The passage Romans 5:6 is apparently acquainted with a still higher degree of love. But dying for men who have been sinners and enemies is a dying for men who shall be friends; Christ dies for sinners who are to be friends; or, again, He dies in a special sense for sinners who have already become friends, in a general sense for friends who are still sinners. Be it observed, moreover, that He is not delineating His death under its unique form of an expiatory death, but under its representative form as a death of self-sacrificing friendly love.

John 15:14. Ye are My friends [ὐ μεῖς φίλοι μου ἐστέ, ἐὰν ποιῆτε ἅ ἐγὼ ἐντέλλομαι ὑμῖν],—Christ, with these words, applies the general proposition of the preceding verse to His relation to the disciples. I look upon you as friends for whom I die; but ye too must prove yourselves My friends by doing after My commandment, i.e. loving one another according to the degree set forth by My sacrificial love, in so far as that is designed as a pattern for you. And hence the idea of φίλοι is not merely that of “passive recipients of love”—and indeed the word must always, from the nature of the case, mean something more than that.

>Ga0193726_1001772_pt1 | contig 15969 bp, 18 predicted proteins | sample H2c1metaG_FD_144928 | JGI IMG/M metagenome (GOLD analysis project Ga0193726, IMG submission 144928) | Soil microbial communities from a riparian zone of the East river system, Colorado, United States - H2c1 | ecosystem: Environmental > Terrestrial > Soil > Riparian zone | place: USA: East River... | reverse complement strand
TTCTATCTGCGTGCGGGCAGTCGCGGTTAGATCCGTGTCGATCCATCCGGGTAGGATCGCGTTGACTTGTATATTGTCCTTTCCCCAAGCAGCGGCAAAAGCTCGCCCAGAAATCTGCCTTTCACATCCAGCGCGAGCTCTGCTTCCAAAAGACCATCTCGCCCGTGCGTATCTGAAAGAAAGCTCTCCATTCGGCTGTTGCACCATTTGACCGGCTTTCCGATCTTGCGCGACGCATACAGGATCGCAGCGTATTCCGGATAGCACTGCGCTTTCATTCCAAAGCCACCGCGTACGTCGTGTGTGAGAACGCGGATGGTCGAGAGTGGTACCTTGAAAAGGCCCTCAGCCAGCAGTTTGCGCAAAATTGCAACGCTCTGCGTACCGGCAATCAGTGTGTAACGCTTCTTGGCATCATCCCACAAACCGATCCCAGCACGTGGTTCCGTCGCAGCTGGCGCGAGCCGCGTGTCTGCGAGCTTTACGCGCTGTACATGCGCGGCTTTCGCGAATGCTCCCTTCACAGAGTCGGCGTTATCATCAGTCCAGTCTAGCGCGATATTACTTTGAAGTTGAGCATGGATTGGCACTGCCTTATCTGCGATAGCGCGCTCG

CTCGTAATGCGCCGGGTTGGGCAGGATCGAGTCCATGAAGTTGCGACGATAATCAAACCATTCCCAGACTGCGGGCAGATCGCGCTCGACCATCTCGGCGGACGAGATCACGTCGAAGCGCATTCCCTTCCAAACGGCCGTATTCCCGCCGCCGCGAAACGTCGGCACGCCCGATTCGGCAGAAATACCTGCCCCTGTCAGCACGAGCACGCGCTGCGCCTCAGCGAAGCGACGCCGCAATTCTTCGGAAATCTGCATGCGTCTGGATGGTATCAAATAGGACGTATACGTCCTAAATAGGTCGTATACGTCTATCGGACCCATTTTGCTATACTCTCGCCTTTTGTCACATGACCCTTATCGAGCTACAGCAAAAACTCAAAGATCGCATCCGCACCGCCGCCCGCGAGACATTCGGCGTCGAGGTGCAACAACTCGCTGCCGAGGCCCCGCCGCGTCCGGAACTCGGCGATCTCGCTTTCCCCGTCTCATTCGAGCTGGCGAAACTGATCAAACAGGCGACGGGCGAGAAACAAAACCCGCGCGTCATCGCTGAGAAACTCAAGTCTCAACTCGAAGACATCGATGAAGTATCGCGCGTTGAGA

John 15:15. Now no more—servants.—Neither did He officially call them servants before, but they were such in accordance with the conception of Rabbinical discipleship, and but a short time previous to this He had expressly brought out this characteristic of their relation. This is now at an end; but their emancipation and conversion into freedmen does not estrange them from Him; on the contrary, it elevates them into the category of friends. As, however, the idea of disciple is connected with that of servant, so the condition of friends is implicative of that of apostles. What Christ understands by the term friends, He explains by the antithesis of servants. A distinction must undoubtedly be made between the stricter and the broader sense of friend as well as of servant. Friends though they were before (Luke 12:4; John 11:11), from this time forth they become such in a higher sense; and though now ceasing to be His servants in a legal sense, yet, in the sense of free obedience, they do now become servants of His more truly than ever (John 15:20; Acts 4:29; Romans 1:1, etc.); just as the Son of God was, as such, also the Servant of God κατ’ ἐξοχγ́ν. In what respect, then, do they cease to be His servants in the former sense?